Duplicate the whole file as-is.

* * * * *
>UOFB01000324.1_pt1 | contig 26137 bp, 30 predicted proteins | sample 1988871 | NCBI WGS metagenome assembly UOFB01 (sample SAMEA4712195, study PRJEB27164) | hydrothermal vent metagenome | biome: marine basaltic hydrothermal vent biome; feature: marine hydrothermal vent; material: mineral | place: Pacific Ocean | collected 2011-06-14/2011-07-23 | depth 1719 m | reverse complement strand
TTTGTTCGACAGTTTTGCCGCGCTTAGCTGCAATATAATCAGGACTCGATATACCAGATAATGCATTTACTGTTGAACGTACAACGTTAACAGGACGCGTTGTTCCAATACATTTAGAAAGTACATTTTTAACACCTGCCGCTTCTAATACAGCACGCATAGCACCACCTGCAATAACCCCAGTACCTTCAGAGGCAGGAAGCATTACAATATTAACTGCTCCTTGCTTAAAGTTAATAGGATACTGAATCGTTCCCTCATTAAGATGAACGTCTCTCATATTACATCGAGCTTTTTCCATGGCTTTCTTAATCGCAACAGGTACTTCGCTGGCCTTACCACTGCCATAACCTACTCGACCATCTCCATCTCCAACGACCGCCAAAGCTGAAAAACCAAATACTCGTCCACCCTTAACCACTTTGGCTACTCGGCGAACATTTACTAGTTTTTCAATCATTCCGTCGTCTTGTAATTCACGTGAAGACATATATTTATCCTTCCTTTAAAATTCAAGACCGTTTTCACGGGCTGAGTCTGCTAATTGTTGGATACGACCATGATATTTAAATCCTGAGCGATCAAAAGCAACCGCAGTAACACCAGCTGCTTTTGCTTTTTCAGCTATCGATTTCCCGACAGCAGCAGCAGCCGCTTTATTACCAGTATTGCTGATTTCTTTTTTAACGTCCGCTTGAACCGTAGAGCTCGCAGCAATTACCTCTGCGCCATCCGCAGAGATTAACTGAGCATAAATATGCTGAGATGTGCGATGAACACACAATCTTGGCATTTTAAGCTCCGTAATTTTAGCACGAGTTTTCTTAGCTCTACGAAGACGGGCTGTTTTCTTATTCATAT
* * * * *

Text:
>UOFB01000324.1_pt1 | contig 26137 bp, 30 predicted proteins | sample 1988871 | NCBI WGS metagenome assembly UOFB01 (sample SAMEA4712195, study PRJEB27164) | hydrothermal vent metagenome | biome: marine basaltic hydrothermal vent biome; feature: marine hydrothermal vent; material: mineral | place: Pacific Ocean | collected 2011-06-14/2011-07-23 | depth 1719 m | reverse complement strand
TTTGTTCGACAGTTTTGCCGCGCTTAGCTGCAATATAATCAGGACTCGATATACCAGATAATGCATTTACTGTTGAACGTACAACGTTAACAGGACGCGTTGTTCCAATACATTTAGAAAGTACATTTTTAACACCTGCCGCTTCTAATACAGCACGCATAGCACCACCTGCAATAACCCCAGTACCTTCAGAGGCAGGAAGCATTACAATATTAACTGCTCCTTGCTTAAAGTTAATAGGATACTGAATCGTTCCCTCATTAAGATGAACGTCTCTCATATTACATCGAGCTTTTTCCATGGCTTTCTTAATCGCAACAGGTACTTCGCTGGCCTTACCACTGCCATAACCTACTCGACCATCTCCATCTCCAACGACCGCCAAAGCTGAAAAACCAAATACTCGTCCACCCTTAACCACTTTGGCTACTCGGCGAACATTTACTAGTTTTTCAATCATTCCGTCGTCTTGTAATTCACGTGAAGACATATATTTATCCTTCCTTTAAAATTCAAGACCGTTTTCACGGGCTGAGTCTGCTAATTGTTGGATACGACCATGATATTTAAATCCTGAGCGATCAAAAGCAACCGCAGTAACACCAGCTGCTTTTGCTTTTTCAGCTATCGATTTCCCGACAGCAGCAGCAGCCGCTTTATTACCAGTATTGCTGATTTCTTTTTTAACGTCCGCTTGAACCGTAGAGCTCGCAGCAATTACCTCTGCGCCATCCGCAGAGATTAACTGAGCATAAATATGCTGAGATGTGCGATGAACACACAATCTTGGCATTTTAAGCTCCGTAATTTTAGCACGAGTTTTCTTAGCTCTACGAAGACGGGCTGTTTTCTTATTCATAT